Most of us would like to improve our health habits— but it’s tough. Two of the most popular and most challenging areas of habit change are eating more healthfully and exercising regularly.
To change our habits, it’s crucial that we know ourselves, so that we can make changes in a way that will suit us. Want to know yourself better? Take this quiz to find out if you’re an Upholder, Questioner, Obliger, or Rebel.
1. Clean Slate
A new situation makes it much easier to change habits. If you move to a new city, change jobs or schools, or have a new routine, take advantage of the clean slate. New job? Start taking your lunch to work.
For some people— but not everyone— moderation is too tough; it’s easier to give up something altogether. For Abstainers, it’s far easier to eat no brownies than one brownie. (Want to take a quiz, to see if you’re an Abstainer or a Moderator? Look here.)
3. Convenience and Inconvenience
Make it easy to eat right and hard to eat wrong. Keep healthy snacks in your desk so you don’t use the vending machine. Store the crackers on a high shelf.
Keep track of what you eat: how many cups of cereal, how many slices of pizza. Don’t eat out of a container. Decide how much you want to eat, and put it on your plate— and no seconds.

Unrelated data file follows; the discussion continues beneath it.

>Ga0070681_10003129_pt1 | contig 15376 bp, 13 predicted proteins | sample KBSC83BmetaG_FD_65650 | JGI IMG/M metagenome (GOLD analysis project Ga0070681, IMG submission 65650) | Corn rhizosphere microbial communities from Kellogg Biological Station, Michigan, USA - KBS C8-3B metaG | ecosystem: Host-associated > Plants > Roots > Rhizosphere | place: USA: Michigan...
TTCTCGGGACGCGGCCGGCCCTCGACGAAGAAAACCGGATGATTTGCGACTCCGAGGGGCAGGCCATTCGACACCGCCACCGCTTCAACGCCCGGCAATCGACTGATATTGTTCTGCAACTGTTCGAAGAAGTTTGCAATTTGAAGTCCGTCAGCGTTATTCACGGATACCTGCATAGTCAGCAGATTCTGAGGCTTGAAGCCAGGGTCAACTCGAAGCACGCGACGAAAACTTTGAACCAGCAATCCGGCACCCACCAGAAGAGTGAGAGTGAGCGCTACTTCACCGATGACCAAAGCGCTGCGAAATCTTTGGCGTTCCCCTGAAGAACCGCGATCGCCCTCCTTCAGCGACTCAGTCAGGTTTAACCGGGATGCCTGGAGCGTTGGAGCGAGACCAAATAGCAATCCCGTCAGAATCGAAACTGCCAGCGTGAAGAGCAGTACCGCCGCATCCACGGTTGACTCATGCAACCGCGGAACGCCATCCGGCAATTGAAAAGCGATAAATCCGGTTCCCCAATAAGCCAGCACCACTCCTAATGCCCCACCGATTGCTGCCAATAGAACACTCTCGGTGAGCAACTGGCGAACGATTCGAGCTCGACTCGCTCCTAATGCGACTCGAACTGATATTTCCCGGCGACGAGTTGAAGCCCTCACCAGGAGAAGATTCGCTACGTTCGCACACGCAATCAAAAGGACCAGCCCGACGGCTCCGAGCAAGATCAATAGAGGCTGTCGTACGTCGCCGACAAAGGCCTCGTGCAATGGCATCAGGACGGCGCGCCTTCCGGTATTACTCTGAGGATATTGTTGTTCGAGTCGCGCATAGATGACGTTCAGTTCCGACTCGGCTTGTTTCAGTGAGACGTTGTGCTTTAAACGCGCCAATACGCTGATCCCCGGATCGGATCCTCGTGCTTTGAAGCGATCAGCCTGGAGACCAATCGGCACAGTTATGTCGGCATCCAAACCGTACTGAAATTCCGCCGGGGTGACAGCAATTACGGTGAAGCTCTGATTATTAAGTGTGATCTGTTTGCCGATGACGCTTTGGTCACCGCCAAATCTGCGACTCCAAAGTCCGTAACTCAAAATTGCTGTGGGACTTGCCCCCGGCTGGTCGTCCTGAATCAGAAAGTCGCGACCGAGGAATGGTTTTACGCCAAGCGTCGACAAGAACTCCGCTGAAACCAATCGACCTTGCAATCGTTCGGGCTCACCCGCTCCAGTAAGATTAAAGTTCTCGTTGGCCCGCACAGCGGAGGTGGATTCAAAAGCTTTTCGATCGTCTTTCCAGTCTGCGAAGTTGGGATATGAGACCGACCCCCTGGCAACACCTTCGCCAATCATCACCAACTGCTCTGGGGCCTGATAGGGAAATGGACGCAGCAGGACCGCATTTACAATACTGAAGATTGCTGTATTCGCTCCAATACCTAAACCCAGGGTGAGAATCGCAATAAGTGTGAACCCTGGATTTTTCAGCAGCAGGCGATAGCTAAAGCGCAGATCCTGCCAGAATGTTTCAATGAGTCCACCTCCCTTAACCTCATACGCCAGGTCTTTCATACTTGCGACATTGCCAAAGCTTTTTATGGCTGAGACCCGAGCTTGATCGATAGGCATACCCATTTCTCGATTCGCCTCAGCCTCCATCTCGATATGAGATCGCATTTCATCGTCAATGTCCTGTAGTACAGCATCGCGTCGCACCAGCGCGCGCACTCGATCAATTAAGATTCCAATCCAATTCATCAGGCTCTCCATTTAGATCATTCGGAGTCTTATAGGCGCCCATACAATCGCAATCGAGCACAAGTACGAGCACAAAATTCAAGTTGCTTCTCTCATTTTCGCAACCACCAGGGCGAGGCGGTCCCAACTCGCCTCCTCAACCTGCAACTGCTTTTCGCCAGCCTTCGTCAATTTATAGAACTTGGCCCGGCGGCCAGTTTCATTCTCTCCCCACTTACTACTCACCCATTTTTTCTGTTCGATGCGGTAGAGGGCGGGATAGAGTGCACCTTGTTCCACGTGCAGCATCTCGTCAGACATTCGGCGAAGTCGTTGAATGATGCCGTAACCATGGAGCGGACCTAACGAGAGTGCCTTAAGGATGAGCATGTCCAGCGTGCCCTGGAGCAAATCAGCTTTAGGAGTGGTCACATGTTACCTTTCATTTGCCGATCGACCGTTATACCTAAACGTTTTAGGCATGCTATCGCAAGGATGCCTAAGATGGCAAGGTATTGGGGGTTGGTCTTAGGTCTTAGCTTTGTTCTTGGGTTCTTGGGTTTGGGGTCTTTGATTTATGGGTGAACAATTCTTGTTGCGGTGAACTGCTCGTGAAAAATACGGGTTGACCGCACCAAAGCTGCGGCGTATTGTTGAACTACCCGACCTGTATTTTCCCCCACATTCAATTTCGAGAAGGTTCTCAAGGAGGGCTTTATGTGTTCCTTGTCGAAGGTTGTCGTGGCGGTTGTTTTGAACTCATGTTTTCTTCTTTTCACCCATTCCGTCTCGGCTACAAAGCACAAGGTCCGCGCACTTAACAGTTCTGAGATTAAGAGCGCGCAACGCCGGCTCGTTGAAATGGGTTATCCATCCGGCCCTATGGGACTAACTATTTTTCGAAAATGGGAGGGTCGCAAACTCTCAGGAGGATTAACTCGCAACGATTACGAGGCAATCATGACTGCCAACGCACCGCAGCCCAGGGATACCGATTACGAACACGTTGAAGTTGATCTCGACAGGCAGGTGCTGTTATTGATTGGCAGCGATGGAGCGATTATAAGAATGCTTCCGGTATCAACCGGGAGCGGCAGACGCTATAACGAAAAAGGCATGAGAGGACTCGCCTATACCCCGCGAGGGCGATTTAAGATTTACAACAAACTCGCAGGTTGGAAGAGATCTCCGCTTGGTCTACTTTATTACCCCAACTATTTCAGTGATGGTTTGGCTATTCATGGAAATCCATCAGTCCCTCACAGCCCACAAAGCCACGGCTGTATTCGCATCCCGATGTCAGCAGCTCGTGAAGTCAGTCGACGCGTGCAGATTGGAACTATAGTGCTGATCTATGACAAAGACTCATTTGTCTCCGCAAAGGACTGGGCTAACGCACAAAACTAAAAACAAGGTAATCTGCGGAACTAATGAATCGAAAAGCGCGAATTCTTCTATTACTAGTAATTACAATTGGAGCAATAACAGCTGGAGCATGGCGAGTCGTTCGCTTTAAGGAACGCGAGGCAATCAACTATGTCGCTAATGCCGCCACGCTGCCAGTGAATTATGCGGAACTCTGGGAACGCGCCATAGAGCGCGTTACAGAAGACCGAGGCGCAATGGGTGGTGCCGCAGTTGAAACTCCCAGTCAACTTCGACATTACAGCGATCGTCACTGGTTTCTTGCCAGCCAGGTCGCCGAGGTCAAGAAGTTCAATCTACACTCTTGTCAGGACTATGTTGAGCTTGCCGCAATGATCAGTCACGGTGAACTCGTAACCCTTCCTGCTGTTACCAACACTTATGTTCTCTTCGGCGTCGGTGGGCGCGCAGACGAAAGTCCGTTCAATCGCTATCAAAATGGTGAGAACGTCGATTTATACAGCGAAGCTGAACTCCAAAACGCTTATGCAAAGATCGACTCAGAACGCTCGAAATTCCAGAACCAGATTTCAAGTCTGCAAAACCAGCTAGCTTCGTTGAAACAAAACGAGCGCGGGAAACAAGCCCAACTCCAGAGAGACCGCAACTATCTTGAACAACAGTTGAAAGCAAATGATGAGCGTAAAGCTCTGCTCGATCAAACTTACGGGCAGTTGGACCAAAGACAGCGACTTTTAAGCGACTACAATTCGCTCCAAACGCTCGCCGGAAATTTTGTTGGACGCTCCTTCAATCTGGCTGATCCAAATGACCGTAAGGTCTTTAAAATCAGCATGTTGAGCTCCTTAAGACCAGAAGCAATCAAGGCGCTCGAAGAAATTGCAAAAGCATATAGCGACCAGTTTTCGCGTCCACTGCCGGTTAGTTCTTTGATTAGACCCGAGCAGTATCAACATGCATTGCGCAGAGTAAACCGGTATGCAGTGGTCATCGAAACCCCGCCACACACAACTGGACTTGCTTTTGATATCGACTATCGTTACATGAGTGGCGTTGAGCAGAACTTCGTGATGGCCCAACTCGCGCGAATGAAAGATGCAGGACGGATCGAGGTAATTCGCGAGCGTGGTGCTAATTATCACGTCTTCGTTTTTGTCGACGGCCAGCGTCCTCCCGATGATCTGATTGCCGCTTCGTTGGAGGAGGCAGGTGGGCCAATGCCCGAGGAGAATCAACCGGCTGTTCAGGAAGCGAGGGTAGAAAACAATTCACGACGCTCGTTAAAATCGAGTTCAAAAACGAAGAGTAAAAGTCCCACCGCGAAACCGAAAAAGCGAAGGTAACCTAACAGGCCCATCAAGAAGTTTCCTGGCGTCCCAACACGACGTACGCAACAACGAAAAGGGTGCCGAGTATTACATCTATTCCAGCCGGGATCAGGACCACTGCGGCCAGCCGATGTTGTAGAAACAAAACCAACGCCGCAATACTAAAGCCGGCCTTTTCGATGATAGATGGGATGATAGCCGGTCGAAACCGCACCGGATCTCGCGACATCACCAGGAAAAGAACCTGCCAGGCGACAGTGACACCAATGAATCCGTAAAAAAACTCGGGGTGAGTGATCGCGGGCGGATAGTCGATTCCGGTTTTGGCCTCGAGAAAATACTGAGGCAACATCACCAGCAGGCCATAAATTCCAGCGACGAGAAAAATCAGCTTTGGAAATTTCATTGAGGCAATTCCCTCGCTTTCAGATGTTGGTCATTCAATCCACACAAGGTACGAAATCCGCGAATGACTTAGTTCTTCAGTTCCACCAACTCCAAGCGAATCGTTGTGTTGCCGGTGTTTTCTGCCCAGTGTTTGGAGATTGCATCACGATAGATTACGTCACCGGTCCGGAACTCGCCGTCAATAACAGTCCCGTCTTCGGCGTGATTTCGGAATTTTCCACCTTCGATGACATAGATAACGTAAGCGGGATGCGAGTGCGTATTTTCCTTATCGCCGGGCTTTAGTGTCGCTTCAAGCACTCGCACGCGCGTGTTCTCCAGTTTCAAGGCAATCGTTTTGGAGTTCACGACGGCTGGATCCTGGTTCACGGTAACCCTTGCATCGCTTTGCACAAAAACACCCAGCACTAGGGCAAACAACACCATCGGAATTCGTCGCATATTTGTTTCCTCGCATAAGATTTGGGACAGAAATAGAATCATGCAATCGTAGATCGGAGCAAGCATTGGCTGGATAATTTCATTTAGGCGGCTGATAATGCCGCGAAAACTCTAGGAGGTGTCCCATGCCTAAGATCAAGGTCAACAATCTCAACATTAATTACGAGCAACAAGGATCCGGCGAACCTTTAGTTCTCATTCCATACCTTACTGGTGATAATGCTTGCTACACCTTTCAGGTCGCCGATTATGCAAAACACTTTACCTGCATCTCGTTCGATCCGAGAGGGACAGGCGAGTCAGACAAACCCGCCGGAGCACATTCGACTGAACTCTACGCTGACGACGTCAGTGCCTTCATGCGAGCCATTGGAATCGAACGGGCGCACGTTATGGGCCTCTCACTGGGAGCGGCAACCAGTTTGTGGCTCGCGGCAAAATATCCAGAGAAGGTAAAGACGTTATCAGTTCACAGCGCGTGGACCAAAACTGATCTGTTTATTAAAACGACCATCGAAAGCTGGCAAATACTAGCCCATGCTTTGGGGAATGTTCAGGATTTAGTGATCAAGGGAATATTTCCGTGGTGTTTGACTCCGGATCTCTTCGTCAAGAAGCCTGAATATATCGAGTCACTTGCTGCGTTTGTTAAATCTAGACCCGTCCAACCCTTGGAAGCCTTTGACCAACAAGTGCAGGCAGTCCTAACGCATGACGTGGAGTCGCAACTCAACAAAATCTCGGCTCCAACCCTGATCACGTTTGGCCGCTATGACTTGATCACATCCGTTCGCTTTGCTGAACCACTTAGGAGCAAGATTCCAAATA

Plan to fail; anticipate temptation and decide in advance how to handle it. What will you eat at the birthday party? On vacation? If Aunt Bertha serves her famous mac and cheese?
Only eat X when you’re doing Y. Only eat when sitting at a table. Only eat a croissant after you finish an exam.
We use loopholes to justify breaking a good habit. Watch out for these popular loopholes:
• Tomorrow loophole-“It doesn’t matter what I eat today, because I’ll eat great tomorrow.”
• Fake-Self Actualization loophole-“You only live once. I can’t pass this up!”
• Lack of Control loophole-“Someone brought cupcakes to the meeting.”
• One-Coin loophole-“What difference does one trip to the gym make?